With six schools nestled into one campus community, Academy of the Sacred Heart, located in Bloomfield Hills, offers educational opportunities for students from 6 weeks old through grade 12.
“We serve such a wide population. We start with girls and boys from 6 weeks old in our Early Childhood Program, through the Primary and Lower Schools and then into our middle schools – Middle School for Girls and Kensington Hall for boys,” says Nicole Pielecha, communications manager at Academy of the Sacred Heart. “The girls stay on with us through 12th grade in our Upper School.”
While Academy of the Sacred Heart is large, it boasts small class sizes and personalized education for all students.
“We also have a low student-to-teacher ratio. The students get a lot of one-on-one interaction with the teacher,” Pielecha says.
Students learn together in multi-level, cross-age classrooms, where several grade levels are integrated. Not only do they learn from one another, they are also connected to students from different states and countries. There are 24 Sacred Heart schools in the U.S. and Canada, and dozens more around the world, which provide the students with the opportunity for networking globally.
At the Primary and Lower School levels, students learn in a choice-based program. The students make independent choices about their learning throughout the day, and this model allows them to learn at their own pace.
Children get exposure to world languages, sign language and experiential, hands-on learning, she adds.
The environment changes at the middle school level when the girls and boys are separated for academic classes. There are many positive impacts of the single-gender classroom, Pielecha says.
“In the middle school grades, it’s a comparable curriculum between the genders, but classes are specifically designed for how boys and girls learn at that age,” Pielecha says. “The girls and boys step up into leadership positions and practice their leadership skills early. Of course, with all of our schools under one roof, there are plenty of opportunities for both middle schools to socialize during lunch and extra-curricular activities.”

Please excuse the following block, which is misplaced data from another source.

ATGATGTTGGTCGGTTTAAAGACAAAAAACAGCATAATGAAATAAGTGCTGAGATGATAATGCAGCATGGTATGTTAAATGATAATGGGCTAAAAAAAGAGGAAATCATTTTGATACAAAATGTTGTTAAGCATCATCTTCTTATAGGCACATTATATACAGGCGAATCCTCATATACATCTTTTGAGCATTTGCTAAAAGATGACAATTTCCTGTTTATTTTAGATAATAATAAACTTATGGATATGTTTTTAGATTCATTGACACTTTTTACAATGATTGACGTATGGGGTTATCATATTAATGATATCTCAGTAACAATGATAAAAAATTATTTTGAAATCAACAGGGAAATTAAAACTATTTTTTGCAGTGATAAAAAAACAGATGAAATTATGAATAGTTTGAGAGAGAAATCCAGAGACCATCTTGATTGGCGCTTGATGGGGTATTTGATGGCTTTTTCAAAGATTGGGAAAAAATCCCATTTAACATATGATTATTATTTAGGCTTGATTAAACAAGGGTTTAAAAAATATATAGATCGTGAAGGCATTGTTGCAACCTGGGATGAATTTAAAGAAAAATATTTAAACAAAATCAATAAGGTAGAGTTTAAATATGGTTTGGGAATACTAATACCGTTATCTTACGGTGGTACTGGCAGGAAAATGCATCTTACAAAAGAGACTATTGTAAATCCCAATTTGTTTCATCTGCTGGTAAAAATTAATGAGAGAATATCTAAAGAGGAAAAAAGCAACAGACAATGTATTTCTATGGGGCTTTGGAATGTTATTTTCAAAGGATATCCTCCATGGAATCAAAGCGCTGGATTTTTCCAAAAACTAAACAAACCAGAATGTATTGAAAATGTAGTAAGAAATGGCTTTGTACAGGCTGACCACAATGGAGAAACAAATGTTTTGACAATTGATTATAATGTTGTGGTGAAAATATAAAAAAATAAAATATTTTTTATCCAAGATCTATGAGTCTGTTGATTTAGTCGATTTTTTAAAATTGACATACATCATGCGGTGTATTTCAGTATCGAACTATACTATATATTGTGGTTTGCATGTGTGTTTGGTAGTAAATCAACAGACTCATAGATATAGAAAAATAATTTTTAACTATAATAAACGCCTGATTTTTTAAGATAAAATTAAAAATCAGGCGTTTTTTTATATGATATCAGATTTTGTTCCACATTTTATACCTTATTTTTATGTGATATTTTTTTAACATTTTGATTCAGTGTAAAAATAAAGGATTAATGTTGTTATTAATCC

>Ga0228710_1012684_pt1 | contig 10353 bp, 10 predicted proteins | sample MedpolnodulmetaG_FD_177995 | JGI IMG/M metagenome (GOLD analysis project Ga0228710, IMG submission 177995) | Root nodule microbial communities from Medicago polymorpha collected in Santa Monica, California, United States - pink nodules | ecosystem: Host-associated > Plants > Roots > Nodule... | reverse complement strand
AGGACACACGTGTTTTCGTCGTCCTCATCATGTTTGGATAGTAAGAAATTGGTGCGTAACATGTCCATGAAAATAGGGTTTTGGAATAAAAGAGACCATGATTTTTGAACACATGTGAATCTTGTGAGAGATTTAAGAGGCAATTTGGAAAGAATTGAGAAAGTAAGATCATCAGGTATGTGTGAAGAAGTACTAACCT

The Upper School provides a rigorous educational program in an all-girls environment. The college-prep curriculum prepares students to take the next step, and at Academy of the Sacred Heart, 100 percent of students are accepted to college – with 98 percent being accepted to their first-choice school.
Academics aren’t the only important part of an Academy of the Sacred Heart education. In the Upper School, community service is integrated into the school day. Students spend several hours a week out in the community doing hands-on service in a variety of placements locally, logging more than 1,000 hours each month helping others alongside their fellow Sacred Heart students, Pielecha says.
Project Term takes learning out of the classroom and allows students to participate in service and cultural trips all over the world – recent experiences took students to Budapest, New Mexico, the Dominican Republic, New York and Peru, as well as local projects for those who needed to be nearby.
As far as extracurricular activities go, the school offers opportunities for all.
“We have a really competitive athletics program with 18 state championship titles. We have a no-cut policy, so if the students show they are committed and determined, they will have the opportunity to play the sport,” Pielecha says.
Beginning at 2 years old, the school’s enrichment program provides classes in sports, music, cooking, robotics and music instruction, just to name a few.
While the Academy of the Sacred Heart provides a traditional Catholic educational component, Pielecha says not all of the students have to be from a Catholic background. In fact, 25 percent of the student body is non-Catholic. Students participate in mass together once a month with smaller prayer services happening more often.
“We encourage our students to get close to the God of their understanding,” Pielecha says.
To learn more, visit the Academy of the Sacred Heart website or call 248-646-8900.